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condith@yahoo.com
New Pal

4 Posts

Posted - 08/29/2007 :  10:15:34 PM  Show Profile Send condith@yahoo.com a Private Message  Reply with Quote
Yarn!!!

A recent study indicated, that Yarn and thread gives off certain
Pheromones that actually hypnotize women and cause them to purchase
unreasonable amounts.

When stored in large quantities, in enclosed spaces, the Pheromones, (in
the yarn,) cause memory loss and induce the nesting syndrome, (similar to
the one squirrels have, before the onset of winter, i.e. the storing of
food,) therefore, perpetuating their species and not having a population
loss due to their kind being cut into pieces and mixed with others.

Sound tests have also revealed, that these yarns, emit a very high-
pitched sound, heard only by a select few, a breed of women known as
"loomers." When played backwards on an LP, the sounds are heard as
chants, buy me, loom me, and wind me into a ball ".

In order to overcome the so called "feeding frenzy effect," that these
yarns cause, one must wear a face mask when entering a storage facility
and use ear plugs, to avoid being pulled into their grip.

(One must laugh, however, at the sight of customers in a yarn store, with
WW2 army gas masks and headphones!) . Studies have also indicated, that
aliens have inhabited the earth, helping to spread the effects, that
these yarns have on the human population. They are called "YARN STORE
CLERKS".

It's also been experienced, that these same Pheromones, cause a
pathological need, to hide these yarn purchases, when taken home (or at
least blend them into the existing stash.) When asked by a significant
other if the yarn is new, the reply is, "I've had it for
awhile."

Author Unknown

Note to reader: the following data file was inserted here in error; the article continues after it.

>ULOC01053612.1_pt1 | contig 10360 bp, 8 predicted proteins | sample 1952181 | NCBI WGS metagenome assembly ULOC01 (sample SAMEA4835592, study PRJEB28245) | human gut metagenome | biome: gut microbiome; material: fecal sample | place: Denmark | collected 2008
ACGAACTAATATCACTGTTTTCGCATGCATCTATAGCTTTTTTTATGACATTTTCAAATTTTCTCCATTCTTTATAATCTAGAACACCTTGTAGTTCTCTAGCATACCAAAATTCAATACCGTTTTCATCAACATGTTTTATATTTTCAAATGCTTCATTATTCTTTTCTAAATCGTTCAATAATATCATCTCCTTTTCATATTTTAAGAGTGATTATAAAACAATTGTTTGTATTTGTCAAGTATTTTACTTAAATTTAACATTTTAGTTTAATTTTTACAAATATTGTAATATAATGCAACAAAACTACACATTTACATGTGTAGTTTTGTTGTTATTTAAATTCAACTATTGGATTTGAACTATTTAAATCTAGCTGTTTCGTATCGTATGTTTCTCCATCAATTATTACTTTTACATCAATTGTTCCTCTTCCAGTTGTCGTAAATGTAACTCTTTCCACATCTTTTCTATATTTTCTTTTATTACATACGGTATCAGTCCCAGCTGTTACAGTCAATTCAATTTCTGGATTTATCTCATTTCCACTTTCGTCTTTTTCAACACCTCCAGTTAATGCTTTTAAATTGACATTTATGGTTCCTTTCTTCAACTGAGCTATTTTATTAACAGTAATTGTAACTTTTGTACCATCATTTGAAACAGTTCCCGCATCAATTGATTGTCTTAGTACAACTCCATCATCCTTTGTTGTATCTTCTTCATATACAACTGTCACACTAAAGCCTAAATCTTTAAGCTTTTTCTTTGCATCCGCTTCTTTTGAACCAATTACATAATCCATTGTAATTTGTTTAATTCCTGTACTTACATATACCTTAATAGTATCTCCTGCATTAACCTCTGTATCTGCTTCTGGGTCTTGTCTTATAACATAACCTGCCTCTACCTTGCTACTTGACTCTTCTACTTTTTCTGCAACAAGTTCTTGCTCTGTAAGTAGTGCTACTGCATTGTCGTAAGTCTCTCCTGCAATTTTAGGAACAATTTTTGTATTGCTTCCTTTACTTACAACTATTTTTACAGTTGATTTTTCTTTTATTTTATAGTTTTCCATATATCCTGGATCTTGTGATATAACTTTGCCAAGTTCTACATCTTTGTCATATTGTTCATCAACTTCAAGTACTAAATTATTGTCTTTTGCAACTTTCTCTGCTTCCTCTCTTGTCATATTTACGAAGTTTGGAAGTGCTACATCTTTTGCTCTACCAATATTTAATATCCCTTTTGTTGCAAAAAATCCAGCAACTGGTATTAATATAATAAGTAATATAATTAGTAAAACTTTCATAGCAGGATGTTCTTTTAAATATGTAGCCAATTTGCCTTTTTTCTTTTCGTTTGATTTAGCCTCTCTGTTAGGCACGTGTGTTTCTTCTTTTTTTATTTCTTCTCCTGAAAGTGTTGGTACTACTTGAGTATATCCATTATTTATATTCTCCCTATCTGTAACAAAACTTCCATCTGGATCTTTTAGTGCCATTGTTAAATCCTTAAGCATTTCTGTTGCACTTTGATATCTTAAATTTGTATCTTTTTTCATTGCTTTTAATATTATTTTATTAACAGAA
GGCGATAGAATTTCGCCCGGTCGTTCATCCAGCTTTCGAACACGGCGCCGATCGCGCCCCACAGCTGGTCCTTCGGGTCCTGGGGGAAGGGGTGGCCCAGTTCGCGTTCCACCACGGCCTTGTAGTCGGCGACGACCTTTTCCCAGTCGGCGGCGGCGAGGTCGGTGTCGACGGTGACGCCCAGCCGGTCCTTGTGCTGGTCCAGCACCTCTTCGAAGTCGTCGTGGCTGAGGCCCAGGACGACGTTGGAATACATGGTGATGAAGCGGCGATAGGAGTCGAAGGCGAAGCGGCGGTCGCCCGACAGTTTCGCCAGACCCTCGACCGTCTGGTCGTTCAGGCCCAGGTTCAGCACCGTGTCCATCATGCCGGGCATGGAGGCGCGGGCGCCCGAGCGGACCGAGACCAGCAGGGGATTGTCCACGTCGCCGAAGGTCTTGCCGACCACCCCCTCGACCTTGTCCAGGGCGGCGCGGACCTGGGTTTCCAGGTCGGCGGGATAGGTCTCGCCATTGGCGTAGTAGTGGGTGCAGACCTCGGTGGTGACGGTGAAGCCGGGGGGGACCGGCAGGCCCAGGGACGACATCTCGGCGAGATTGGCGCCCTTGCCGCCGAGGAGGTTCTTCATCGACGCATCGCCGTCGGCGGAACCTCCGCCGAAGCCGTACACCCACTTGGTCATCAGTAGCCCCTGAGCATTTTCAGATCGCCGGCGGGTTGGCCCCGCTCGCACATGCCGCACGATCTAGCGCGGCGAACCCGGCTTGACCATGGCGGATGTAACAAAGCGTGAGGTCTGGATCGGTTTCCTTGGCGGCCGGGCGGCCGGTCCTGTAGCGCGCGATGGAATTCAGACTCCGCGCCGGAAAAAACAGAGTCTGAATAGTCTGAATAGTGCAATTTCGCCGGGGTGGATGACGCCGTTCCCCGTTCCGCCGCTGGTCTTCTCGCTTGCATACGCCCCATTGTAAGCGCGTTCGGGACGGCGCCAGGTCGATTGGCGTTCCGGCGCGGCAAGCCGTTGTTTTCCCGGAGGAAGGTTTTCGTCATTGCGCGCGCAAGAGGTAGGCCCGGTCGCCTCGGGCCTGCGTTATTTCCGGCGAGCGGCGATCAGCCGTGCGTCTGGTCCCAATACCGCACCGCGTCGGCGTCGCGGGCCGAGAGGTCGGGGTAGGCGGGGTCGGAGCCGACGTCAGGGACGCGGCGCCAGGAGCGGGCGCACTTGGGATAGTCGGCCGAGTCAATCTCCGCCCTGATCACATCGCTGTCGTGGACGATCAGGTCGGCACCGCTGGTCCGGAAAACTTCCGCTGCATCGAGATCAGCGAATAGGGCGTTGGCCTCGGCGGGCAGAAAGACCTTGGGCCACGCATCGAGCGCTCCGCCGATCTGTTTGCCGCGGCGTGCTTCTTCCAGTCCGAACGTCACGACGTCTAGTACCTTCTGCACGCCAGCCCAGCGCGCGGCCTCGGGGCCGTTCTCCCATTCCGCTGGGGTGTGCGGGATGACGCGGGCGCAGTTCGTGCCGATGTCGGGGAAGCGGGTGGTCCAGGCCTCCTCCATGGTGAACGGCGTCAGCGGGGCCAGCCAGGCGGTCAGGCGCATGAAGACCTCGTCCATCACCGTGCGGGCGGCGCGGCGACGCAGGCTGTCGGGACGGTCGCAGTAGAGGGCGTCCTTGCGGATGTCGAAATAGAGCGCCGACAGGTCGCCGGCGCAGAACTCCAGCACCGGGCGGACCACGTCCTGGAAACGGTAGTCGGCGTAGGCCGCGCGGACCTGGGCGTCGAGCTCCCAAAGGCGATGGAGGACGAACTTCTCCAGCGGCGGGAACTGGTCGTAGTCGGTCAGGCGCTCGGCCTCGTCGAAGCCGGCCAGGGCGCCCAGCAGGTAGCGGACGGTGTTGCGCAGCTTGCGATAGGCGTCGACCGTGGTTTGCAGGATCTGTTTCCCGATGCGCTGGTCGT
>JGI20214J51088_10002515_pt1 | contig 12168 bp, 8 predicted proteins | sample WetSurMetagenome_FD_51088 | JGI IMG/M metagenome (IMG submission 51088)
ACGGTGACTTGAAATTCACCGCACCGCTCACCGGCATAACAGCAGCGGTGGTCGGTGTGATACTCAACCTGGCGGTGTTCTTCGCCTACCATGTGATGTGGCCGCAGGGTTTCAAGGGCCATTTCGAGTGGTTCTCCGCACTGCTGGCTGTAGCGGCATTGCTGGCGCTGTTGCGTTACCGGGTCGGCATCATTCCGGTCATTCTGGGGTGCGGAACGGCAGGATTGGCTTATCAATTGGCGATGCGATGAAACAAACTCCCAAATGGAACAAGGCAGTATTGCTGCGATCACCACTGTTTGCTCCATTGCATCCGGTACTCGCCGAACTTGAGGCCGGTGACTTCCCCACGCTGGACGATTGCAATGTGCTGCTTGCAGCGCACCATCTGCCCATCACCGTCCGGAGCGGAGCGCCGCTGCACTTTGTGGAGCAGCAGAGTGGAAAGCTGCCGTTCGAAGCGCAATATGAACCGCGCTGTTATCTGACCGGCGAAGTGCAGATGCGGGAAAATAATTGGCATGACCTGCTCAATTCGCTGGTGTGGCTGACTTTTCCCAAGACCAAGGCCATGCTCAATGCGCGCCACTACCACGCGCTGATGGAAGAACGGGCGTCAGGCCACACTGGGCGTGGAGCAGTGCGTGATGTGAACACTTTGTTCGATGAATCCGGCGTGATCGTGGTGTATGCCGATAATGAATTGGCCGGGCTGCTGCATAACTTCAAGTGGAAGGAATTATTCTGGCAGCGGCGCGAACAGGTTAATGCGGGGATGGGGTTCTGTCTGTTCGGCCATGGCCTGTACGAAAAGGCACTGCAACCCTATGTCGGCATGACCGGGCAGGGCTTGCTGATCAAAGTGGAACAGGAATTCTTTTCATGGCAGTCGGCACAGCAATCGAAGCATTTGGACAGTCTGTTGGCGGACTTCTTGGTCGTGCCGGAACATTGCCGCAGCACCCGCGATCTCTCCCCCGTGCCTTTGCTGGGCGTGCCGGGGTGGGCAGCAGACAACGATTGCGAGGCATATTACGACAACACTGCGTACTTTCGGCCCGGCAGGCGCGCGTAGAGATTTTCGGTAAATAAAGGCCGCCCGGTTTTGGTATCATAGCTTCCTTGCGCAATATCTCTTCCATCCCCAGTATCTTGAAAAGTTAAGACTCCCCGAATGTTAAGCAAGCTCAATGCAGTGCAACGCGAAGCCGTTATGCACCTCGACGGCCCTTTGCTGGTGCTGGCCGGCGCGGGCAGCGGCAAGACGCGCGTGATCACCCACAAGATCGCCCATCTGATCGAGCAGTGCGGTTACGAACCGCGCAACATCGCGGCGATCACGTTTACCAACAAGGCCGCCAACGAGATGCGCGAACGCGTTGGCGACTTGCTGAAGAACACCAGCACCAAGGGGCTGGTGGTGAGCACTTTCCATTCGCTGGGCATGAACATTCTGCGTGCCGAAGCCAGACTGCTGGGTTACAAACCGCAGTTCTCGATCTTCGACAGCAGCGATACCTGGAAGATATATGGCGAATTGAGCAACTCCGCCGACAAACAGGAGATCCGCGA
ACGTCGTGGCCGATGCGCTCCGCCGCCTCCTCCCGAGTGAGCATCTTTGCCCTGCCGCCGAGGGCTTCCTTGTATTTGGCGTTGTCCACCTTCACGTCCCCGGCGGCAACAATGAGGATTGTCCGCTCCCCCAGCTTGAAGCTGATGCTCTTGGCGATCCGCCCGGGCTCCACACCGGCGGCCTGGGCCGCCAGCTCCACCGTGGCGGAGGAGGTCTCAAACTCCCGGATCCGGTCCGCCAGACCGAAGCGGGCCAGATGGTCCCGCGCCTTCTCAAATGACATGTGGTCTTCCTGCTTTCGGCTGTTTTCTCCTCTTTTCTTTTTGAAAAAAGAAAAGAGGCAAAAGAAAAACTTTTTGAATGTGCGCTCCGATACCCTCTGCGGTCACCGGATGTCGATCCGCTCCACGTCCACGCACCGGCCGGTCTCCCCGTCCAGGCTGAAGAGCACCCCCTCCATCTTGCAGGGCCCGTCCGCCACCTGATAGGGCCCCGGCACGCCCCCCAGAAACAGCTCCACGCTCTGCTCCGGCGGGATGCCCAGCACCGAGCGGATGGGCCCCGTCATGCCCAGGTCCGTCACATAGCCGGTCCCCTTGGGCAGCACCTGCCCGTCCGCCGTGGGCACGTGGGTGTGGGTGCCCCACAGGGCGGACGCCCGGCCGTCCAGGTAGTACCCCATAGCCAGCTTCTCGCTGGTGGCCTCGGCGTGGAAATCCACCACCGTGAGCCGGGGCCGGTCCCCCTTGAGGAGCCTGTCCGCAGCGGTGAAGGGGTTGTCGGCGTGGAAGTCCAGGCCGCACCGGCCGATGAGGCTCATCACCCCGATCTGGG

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lorna12@cox.net
New Pal

1 Posts

Posted - 08/29/2007 :  10:27:23 PM  Show Profile Send lorna12@cox.net a Private Message  Reply with Quote
I rarely think of my yarn as "stash". More often than not, I think of it as Fine Art. And as such, I use it to decorate my home. You'll find my yarn in baskets and bowls and in hanks hanging from my walls in small groupings of hooks. The yarn not used for specific display is arranged on the shelves in my studio. And I love to sit there and try to take in the beauty of all the textures and colors. Oh, and sometimes I even get around to knitting it!
Compared to a fine oil painting, my yarn is very economical and is multi-purposed, or can be!
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Pinnsvinn
New Pal

20 Posts

Posted - 08/30/2007 :  03:14:54 AM  Show Profile Send Pinnsvinn a Private Message  Reply with Quote
Very interesting. Coincidentally, I have spent the last week organizing most of my stash. I tend to see it in terms of what needs to be knit and how much time that will take. I keep a "knitting schedule" on my computer in the same folder where I keep patterns and pattern changes.

Since I knit sweaters almost exlusively, I don't count leftovers as "stash." in fact, I've been looking at the two shopping bags full of 1-3 balls in different yarna snd wondering what I should do with it.

Since I do think in terms of how long it will take me to knit something, it does keep things in control. Right now I have yarn for about 12 sweaters and it should take about two years to knit -- that's assuming of course that I don't augment it at any time!
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Celtic Memory Yarns
Warming Up

Ireland
62 Posts

Posted - 08/30/2007 :  03:39:50 AM  Show Profile  Visit Celtic Memory Yarns's Homepage Send Celtic Memory Yarns a Private Message  Reply with Quote